Microsoft no longer sees PlayStation-maker Sony and Nintendo as the biggest competition for its Xbox platform.
Phil Spencer, Microsoft's head of gaming, said he now considered Amazon and Google as his top rivals because of their cloud-computing infrastructure.
Cloud gaming tackles some common frustrations experienced by players but introduces some issues of its own.
But Mr Spencer said his "traditional" rivals Nintendo and Sony were out of step with the future of gaming.
"When you talk about Nintendo and Sony, we have a tonne of respect for them, but we see Amazon and Google as the main competitors going forward," he told Protocol, a new technology news website.
"That's not to disrespect Nintendo and Sony but the traditional gaming companies are somewhat out of position."
Google entered the home-gaming market in 2019, with its Stadia streaming service.
The company's vast cloud-computing business means it has the necessary infrastructure in place but critics say the line-up of games on Stadia is currently sparse.
While Amazon and Apple offer games on their app stores and Apple offers a monthly subscription, they do not currently offer a cloud-gaming service.
However, Amazon also operates an enormous cloud-computing business and is rumoured to be developing a games service.
What is cloud gaming?
With cloud gaming, players do not need to buy a games console.
Instead, the games are run on servers in huge data centres with the footage streamed over the internet to a TV, computer, smartphone or tablet.
It means players do not need to buy discs or download games and software updates, which can take a long time.
However, it requires a fast and reliable internet connection to stream the games.
Any noticeable delay between the player pressing buttons on their controller and the character responding on screen can make games unplayable.
There is usually a monthly subscription fee and some services charge extra for individual games.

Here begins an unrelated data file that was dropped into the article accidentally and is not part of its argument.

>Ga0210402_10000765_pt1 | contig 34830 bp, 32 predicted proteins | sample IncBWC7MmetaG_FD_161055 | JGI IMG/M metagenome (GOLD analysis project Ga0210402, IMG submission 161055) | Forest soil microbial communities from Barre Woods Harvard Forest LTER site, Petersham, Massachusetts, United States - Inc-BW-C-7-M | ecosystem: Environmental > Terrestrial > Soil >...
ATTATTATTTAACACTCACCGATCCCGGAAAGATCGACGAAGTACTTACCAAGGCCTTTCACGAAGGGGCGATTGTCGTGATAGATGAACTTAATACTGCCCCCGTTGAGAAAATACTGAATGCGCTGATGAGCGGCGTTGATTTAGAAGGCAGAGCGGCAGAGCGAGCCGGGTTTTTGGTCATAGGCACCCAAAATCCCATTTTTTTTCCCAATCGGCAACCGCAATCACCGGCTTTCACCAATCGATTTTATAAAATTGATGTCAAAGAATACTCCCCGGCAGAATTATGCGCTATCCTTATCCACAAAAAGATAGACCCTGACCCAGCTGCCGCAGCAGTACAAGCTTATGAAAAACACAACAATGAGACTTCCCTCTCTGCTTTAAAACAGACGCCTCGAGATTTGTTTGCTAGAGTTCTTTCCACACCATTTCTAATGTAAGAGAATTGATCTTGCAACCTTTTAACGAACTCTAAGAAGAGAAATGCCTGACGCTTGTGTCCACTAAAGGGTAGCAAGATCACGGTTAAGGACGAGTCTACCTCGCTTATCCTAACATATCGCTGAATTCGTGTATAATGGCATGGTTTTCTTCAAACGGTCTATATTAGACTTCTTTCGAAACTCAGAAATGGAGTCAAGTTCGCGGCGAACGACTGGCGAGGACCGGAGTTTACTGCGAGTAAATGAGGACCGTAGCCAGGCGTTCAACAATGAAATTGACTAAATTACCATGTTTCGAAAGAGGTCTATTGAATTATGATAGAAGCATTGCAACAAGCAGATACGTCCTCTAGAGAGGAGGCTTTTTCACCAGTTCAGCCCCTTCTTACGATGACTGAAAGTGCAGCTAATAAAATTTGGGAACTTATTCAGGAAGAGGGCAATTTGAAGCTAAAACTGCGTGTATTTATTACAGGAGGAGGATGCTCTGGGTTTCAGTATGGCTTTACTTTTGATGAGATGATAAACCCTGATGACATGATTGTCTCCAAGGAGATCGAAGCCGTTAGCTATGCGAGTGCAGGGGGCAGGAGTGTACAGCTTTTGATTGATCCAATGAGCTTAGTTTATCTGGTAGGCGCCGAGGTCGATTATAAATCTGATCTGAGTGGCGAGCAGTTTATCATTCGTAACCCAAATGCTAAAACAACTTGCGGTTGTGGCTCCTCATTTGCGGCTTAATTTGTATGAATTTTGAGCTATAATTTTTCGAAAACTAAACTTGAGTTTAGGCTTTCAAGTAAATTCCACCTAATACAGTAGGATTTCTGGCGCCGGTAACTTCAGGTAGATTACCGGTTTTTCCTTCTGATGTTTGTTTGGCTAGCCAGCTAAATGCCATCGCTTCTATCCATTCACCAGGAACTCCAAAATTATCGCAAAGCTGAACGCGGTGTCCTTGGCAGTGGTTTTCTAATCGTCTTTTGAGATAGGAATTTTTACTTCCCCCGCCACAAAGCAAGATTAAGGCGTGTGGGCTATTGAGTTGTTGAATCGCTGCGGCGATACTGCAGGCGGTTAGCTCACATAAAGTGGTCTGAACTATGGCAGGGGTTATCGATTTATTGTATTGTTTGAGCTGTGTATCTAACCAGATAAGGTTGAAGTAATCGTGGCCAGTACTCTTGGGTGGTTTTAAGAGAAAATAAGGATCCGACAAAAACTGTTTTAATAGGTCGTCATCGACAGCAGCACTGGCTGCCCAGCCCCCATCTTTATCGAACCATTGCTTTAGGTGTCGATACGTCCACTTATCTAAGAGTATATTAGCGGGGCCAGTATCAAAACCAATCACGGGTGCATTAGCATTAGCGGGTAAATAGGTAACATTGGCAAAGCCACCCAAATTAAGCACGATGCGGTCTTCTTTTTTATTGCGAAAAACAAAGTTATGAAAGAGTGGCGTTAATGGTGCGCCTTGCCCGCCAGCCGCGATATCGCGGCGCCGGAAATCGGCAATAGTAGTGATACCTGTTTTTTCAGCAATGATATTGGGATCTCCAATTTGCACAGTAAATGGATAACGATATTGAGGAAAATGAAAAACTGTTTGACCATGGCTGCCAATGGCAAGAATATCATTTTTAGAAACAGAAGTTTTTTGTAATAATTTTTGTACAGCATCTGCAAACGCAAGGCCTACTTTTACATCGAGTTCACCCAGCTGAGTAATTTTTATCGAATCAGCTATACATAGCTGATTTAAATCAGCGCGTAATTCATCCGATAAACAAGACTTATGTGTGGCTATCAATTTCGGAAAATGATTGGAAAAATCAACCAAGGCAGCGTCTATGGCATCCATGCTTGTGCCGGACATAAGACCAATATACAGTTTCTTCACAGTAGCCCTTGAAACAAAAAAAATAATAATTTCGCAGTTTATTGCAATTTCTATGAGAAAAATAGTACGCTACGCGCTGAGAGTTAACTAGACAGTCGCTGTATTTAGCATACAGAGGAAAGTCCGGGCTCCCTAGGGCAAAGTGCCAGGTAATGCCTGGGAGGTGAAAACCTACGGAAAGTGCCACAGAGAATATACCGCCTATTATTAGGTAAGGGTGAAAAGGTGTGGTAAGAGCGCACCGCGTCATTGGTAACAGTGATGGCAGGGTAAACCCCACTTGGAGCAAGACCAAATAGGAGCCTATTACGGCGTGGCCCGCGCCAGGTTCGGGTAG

When will it take off?
Sony has offered its PlayStation Now cloud-gaming service since 2014, letting gamers stream more than 700 titles to a PS4 console or PC.
However, it currently streams games in 720p resolution, which is lower quality than full 1080p high-definition.
It is expected Sony will use Microsoft's Azure cloud service to power a revamped version of its PlayStation streaming service in the future.
Microsoft is developing is own Project xCloud service but it is currently invite-only, for testing purposes.
In November, Mr Spencer told BBC News it would be "years" before cloud gaming was mainstream.
Nintendo offers about 60 retro games from its old NES and SNES consoles but does not currently have a fully fledged games-streaming service.
Its Nintendo Switch console already fulfils one of the promises of cloud gaming: that titles can be played both "on the move" and on the television at home.
On Tuesday, gaming hardware-maker Nvidia officially launched its GeForce Now streaming service, after months of testing.
Nvidia's offering is a "bring your own games" service, which lets players stream titles they have already purchased on a digital store, such as Steam.
It is aimed at "existing gaming PC users that want access to their games on screens away from their PCs and also those gamers that don't have access to a gaming PC", said Piers Harding-Rolls, from the IHS Markit consultancy.
"Google has faced criticism for its lack of supported games, so Nvidia's service, which currently supports instant play of over 300 of the most popular free and premium PC titles, is a significant competitive threat."
Both Sony and Microsoft have already announced they are still working on new games consoles for the home.
Microsoft says its Xbox Series X console will be the "fastest and most powerful" it has ever produced.
Meanwhile, Sony has confirmed its PlayStation 5 will be released in time for Christmas 2020.